A Century

Sometime in the beginning of February in 2006, my cousin called. “When are you going to see Grandpa?” she asked. I hadn’t planned on going to Iowa until Memorial Day weekend, but my cousin insisted we go soon. She thought Grandpa might not be around if we waited until May.

I called my mom, insisting on details. The last I had heard, Grandpa was still doing well. My mom confessed; Grandpa had fallen off the stoop to his apartment building, and had badly wrenched his neck. Nothing was broken, but the pain had made Grandpa slowly decline.

By the time my cousin and I arrived, Grandpa was already in a semi-conscious state. He acknowledged our presence, but was unable to respond much more than that. Over the next couple of days, he slipped into an unresponsive state. As the end grew near, we gathered in his bedroom and sang his favorite hymns. As he took his last breath, we were grateful that he was able to die at home, surrounded by his family.

At his 90th birthday party, Grandpa gave a speech that told about his life. He was a member of Toastmasters, and had given a speech or two before. He had held many jobs, including working in a airplane factory during the war, delivering the mail, and owning apartment buildings. Once, when my mother was growing up, he was going to sell cashews out of vending machines. The cashews were delivered, but the vending machines never did. No food was ever wasted in my grandparents house, so their family ate cashews in everything. When the cashews grew stale, Grandma toasted them in the oven. My mom still won’t even touch a cashew, to the delight of her cashew-loving children.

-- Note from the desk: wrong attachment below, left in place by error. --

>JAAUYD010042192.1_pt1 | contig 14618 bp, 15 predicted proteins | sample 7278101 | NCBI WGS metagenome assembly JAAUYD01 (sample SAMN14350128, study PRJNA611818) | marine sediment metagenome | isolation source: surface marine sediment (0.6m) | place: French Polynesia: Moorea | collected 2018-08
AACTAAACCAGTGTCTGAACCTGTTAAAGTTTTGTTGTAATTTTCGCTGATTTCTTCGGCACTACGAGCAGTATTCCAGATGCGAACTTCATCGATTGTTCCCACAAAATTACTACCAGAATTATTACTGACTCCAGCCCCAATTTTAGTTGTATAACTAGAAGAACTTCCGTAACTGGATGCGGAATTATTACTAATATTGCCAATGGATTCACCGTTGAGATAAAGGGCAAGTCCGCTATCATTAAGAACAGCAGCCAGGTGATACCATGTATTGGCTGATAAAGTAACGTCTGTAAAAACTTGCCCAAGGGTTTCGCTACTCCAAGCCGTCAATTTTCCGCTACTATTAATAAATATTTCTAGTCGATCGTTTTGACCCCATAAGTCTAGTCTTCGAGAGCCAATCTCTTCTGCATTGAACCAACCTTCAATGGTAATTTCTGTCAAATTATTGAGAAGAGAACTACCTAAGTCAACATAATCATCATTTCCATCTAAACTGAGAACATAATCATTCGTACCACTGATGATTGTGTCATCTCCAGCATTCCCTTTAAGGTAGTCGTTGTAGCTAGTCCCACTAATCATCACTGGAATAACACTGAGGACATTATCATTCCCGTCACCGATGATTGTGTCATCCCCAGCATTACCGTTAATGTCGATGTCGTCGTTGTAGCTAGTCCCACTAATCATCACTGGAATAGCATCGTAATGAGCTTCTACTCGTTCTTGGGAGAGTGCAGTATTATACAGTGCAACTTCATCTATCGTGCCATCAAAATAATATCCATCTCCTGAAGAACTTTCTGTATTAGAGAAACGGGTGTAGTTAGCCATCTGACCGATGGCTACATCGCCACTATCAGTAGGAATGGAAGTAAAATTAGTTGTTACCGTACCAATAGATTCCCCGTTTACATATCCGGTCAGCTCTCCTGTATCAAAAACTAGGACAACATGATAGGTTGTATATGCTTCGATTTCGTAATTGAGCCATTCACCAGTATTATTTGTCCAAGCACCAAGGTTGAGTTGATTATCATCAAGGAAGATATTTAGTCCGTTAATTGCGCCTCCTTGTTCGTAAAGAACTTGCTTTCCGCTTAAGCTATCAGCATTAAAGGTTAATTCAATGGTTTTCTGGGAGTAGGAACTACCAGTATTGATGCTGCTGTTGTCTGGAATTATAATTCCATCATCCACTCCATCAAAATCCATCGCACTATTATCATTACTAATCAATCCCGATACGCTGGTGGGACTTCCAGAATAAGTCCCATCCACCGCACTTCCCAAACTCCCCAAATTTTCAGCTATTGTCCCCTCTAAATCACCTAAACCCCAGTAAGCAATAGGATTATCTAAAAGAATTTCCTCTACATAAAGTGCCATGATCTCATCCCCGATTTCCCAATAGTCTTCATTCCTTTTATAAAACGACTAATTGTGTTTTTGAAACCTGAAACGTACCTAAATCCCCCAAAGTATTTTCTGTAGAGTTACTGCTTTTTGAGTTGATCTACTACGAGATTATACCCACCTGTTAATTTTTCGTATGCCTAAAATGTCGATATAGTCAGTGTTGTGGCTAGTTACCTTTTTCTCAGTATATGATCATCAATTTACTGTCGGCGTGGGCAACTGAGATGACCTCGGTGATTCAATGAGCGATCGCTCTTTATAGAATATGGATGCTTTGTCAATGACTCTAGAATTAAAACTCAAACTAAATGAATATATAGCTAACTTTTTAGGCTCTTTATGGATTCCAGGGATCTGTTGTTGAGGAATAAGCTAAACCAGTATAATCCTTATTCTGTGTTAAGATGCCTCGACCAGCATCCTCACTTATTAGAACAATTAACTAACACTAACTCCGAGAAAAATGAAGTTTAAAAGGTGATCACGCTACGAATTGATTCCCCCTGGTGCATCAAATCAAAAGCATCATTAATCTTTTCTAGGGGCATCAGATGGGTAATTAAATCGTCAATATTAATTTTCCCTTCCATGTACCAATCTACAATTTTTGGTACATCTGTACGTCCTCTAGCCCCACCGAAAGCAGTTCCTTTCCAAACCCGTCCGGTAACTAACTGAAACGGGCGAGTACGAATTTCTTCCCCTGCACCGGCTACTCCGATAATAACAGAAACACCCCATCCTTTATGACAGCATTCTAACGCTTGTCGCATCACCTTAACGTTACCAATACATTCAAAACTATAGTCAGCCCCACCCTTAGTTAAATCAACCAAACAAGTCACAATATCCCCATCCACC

My grandfather could get extremely angry, but yet would never swear. My mom said that worst he used to say was “Son of a B!” She would picture a little baby bee flying around when she was little. He would whistle “Zippity-a-dee-do-dah” and knew how to play the violin, although I never heard him play.

He lived to be 96 years old. Grandpa lived a full life, and we think of him often. On October 1st, Grandpa would have been 100 years old. Happy birthday, Grandpa!

To see a picture of my grandparents dancing at my wedding in 2002, click here.

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5 Responses to A Century

  1. I have learned that it doesn't matter how old a loved one is when they passaway; it is still very difficult for those of us who are grieving.

  2. This is so sweet. I hope the comment thing works out soon. Either way, I loved reading about your grandpa. My grandmother would have been 100 this year too…Oct. 7 She was 93 when she passed away. I miss her greatly.

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